And on the sun's noon-glory gaze;
With eye like his, thy lids expand,
And fringe their disk with golden rays:
Though fix'd on earth, in darkness rooted there,
Light is thy element, thy dwelling air,
Thy prospect heaven.- James Montgomery, The Sunflower

Rudbeckia hirta (black-eyed Susan)
All in the Downs the fleet was moor’d,
The streamers waving in the wind,
When black-eyed Susan came aboard;
‘O! where shall I my true-love find?
Tell me, ye jovial sailors, tell me true
If my sweet William sails among the crew.’
-John Gay, Black-eyed Susan (excerpt)

Rudbeckia laciniata (wild golden glow)
O Susan, Susan, lovely dear,
My vows shall ever true remain;
Let me kiss off that falling tear,
We only part to meet again.
Change, as ye list, ye winds; my heart shall be
The faithful compass that still points to thee.
-John Gay, Sweet William’s Farewell to Black-eyed Susan (excerpt)

Senecio obovatus (round-leaved ragwort)
Ragwort thou humble flower with tattered leaves
I love to see thee come and litter gold
- John Clare c.1835, The Ragwort

Silphium integrifolium (rosin weed), Silphium laciniatum (compass plant)
Look at this vigorous plant that lifts its head from the meadow,
See how its leaves are turned to the north, as true as the magnet;
This is the compass-flower, that the finger of God has planted
Here in the houseless wild, to direct the traveller's journey.
Over the sea-like, pathless, limitless waste of the desert,
Such in the soul of man is faith.
- Henry Wadsworth Longfellow, Evangeline

Silphium terebinthinaceum (prairie dock)
I see you there in glory shining bright,
Following the sun and its path of light.
Standing tall above all others in the field,
You grow, conquer, and do not yield.
- Katherine R. Lane, Poem to a Sunflower (excerpt)

Solidago juncea (early goldenrod)
Welcome, dear Goldenrod, once more,
Thou mimic, flowering elm!
I always think that Summer's store
Hangs from thy laden stem.
- Horace Elisha Scudder, To the Goldenrod at Midsummer

Solidago ptarmicoides (stiff aster)
I am half dead with Aster. I got on very fairly until I got to the thick of the genus, around what I call the Dumosi and Salicifolia. Here I work and work, but make no headway at all. I can't tell what are species and how to define any of them ..... I was never so boggled ..... If you hear of my breaking down utterly, and being sent to an asylum, you may lay it to Aster, which is a slow and fatal poison."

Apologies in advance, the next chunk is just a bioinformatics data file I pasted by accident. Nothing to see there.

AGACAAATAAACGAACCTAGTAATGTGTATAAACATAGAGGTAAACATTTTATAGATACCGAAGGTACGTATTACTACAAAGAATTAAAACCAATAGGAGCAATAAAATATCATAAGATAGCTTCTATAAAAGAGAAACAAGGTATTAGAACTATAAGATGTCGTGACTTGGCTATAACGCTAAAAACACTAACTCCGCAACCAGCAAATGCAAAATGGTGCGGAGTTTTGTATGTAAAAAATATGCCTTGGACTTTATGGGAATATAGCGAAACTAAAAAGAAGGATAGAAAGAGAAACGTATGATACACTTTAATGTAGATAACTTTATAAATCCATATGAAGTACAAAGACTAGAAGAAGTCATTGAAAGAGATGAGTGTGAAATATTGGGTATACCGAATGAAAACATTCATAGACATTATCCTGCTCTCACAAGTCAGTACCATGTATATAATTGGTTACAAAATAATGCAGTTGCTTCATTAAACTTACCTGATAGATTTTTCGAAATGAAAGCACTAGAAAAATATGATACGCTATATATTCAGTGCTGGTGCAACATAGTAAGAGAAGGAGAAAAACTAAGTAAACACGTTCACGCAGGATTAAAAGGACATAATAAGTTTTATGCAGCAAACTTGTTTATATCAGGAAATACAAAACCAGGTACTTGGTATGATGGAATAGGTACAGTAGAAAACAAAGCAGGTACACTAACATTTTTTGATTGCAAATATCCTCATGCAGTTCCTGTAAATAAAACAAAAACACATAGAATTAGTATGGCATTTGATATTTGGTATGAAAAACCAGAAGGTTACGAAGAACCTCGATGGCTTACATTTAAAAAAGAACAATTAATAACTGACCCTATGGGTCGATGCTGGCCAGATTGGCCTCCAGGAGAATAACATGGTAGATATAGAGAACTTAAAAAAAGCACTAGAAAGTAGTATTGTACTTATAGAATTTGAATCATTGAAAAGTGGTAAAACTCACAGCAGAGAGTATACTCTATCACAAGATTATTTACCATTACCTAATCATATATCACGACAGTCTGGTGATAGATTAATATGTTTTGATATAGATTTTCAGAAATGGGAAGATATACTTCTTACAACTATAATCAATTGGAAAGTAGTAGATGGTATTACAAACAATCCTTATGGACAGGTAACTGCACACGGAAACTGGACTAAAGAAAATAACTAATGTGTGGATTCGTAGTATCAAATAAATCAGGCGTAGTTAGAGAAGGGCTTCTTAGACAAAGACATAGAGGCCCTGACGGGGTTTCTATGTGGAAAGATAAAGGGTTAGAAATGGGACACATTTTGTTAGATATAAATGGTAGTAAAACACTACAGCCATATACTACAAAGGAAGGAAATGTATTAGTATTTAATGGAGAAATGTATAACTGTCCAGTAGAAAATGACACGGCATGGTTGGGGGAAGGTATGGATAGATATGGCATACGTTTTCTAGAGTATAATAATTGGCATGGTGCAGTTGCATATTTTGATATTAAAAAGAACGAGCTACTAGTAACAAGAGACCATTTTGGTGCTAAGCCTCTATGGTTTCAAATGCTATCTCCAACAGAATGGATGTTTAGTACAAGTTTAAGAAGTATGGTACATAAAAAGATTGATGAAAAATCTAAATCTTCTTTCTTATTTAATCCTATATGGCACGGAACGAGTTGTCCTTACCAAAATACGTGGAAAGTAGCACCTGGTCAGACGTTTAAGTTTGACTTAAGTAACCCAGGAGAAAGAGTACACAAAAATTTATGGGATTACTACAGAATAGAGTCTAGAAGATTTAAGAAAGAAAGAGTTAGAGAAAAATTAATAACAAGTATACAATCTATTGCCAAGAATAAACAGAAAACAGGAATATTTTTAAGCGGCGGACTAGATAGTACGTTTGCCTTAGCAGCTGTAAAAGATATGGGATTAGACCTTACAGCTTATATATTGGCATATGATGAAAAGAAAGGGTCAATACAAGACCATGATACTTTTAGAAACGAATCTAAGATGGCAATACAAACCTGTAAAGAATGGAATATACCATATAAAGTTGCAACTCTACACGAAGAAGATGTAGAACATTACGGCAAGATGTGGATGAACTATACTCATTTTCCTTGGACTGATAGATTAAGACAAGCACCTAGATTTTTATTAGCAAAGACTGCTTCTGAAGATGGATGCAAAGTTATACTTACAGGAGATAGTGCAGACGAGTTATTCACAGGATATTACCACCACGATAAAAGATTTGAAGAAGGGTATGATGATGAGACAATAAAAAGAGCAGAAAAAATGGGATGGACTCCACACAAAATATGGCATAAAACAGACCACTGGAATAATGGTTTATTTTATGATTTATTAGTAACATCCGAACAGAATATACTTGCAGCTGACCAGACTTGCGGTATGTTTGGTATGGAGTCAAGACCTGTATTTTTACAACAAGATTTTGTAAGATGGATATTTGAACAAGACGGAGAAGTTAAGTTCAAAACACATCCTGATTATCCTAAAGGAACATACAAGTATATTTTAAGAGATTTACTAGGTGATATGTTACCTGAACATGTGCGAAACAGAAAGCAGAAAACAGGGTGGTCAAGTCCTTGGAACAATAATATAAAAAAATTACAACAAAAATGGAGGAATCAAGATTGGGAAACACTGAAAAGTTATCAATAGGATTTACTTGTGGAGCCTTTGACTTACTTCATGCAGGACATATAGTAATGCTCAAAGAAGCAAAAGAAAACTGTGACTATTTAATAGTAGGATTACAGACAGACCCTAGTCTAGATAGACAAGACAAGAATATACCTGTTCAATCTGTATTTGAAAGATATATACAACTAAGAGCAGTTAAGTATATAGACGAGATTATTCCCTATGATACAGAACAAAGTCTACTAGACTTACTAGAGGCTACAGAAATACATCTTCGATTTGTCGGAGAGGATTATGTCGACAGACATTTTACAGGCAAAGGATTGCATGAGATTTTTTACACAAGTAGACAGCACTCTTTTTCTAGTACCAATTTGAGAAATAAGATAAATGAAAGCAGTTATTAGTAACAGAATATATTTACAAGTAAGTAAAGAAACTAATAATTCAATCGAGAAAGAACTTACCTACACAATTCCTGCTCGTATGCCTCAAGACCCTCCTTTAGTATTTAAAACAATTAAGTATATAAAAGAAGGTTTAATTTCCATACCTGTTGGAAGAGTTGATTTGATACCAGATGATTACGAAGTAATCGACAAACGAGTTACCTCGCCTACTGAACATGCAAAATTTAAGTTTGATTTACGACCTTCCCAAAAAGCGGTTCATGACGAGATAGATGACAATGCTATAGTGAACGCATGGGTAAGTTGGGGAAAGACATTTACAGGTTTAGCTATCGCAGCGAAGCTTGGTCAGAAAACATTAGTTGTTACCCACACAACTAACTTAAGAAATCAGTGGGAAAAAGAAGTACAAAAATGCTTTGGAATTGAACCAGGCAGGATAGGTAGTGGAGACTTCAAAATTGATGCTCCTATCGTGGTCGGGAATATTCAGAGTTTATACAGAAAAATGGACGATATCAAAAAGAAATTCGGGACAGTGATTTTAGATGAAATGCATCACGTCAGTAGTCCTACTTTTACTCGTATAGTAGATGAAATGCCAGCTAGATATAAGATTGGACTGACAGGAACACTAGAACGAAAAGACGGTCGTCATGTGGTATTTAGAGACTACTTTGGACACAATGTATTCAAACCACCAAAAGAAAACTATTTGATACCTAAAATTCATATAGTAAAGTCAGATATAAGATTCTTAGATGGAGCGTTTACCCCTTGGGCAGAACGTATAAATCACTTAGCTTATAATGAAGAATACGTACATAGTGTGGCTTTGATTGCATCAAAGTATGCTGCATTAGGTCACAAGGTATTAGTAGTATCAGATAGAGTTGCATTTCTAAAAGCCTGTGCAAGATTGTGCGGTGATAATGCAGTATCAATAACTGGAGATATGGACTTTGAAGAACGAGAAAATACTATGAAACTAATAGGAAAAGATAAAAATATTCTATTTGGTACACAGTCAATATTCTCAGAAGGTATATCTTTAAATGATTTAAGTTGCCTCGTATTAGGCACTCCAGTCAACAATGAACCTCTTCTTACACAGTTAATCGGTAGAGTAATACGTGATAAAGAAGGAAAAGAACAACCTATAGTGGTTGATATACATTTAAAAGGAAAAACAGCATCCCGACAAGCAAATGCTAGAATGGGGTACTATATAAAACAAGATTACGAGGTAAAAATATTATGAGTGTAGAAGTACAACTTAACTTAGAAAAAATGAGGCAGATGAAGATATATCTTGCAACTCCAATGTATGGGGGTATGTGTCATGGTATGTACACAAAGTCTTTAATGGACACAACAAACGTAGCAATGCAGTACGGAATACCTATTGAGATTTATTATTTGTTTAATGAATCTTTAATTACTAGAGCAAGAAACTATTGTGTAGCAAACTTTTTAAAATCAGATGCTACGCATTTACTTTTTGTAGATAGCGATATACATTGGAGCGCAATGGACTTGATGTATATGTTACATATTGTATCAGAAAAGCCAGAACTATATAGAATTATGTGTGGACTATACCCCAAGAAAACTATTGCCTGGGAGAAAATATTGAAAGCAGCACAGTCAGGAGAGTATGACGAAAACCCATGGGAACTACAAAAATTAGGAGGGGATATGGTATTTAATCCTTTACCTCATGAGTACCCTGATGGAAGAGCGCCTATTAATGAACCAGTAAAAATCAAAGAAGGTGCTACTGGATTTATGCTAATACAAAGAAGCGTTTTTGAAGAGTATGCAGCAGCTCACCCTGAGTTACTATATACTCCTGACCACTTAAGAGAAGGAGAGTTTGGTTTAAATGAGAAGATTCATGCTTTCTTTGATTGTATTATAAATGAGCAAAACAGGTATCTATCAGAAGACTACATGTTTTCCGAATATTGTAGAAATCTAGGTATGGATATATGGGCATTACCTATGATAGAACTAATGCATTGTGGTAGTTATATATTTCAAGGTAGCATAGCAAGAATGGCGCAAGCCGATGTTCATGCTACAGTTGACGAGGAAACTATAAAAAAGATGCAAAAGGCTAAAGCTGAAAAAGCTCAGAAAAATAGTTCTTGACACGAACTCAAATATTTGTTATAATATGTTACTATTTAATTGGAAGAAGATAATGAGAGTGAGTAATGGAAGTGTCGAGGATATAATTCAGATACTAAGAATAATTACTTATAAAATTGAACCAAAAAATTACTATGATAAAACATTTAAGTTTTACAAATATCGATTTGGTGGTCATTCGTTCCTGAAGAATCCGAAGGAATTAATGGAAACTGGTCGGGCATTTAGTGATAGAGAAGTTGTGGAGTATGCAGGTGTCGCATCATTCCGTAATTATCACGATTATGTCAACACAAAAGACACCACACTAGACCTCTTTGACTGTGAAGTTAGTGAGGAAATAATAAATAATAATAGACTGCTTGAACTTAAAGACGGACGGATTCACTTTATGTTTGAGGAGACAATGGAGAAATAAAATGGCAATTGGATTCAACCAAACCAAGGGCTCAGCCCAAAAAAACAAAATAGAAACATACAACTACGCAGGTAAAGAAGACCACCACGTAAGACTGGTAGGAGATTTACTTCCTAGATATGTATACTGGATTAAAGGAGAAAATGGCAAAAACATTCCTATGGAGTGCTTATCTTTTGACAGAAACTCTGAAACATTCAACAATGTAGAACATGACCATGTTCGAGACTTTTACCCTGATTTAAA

- Asa Gray, late in his life

Solidago rigida (stiff goldenrod)
And in the evening, everywhere
Along the roadside, up and down,
I see the golden torches flare
Like lighted street-lamps in the town.
- Frank Dempster Sherman, Golden-Rod

Solidago uliginosa (bog goldenrod)
Nature lies disheveled, pale,
With her feverish lips apart,--
Day by day the pulses fail,
Nearer to her bounding heart;
Yet that slackened grasp doth hold
Store of pure and genuine gold;
Quick thou comest, strong and free,
Type of all the wealth to be,--
- Elaine Goodale (Mrs. Charles A. Eastman), Goldenrod

Taraxacum officinale (common dandelion)
Upon a showery night and still,
Without a sound of warning,
A trooper band surprised the hill,
And held it in the morning.
We were not waked by bugle notes,
No cheer our dreams invaded,
And yet at dawn, their yellow coats
On the green slopes paraded.
- Helen Gray Cone, The Dandelions

Tragopogon dubius (sand goat’s beard)
Then did we question of the down-balls, blowing
To know if some slight wish would come to pass
-Quoted by Ann Pratt, Wild Flowers (1857)

Sunday, October 26, 2008


Lycopodium obscurum (Ground Pine, Princess Pine)
Lycopodium complanatum v. flabelliforme (Trailing Ground Pine)

Lycopodium clavatum (Running Ground Pine)

Lycopodium tristachyum (Ground Cedar)

Lycopodium lucidulum (Shining Club Moss)

It was a spectacular day in Sebert Woods! Blustery winds brought down all manner of brightly colored leaves (as well as large limbs) and it was marvelously mosquito-free! I was reminded of Margeret Micklethwait’s line: “Sometimes a rough wind surges through the trees, making a sound like wild and stormy seas, and rushing waves…” Photos from the day include Lycopodium obscurum, L. complanatum flabelliforme, L. clavatum, L. tristachyum, and L. lucidulum. Some of these club mosses are now being called by outlandishly different names, and I’ll hop on that bandwagon eventually. In the meantime, if anyone is splitting the Lycopodium obscurum/dendroideum/hickeyi complex, please feel free to comment. What a pleasant autumn day!

Sunday, October 19, 2008

Sassafras albidum

"The odoriferous sassafras, with its delicate green stem, its three-lobed leaf, tempting the travelers to bruise it, it sheds so rare a perfume on him, equal to all the spices of the East. Then its rare-tasting root bark, like nothing else, which I used to dig. The first navigators freighted their ships with it and deemed it worth its weight in gold." Henry David Thoreau, journal entry, August 31, 1850.

Monday, October 13, 2008

Cool Bugs!

Walking Stick on Sassafras albidum and Nursery Web Spider on Pyrola rotundifolia at Wintergreen Woods Nature Preserve in Laporte County, Indiana, earlier this year.

Friday, October 10, 2008

Unusual Trees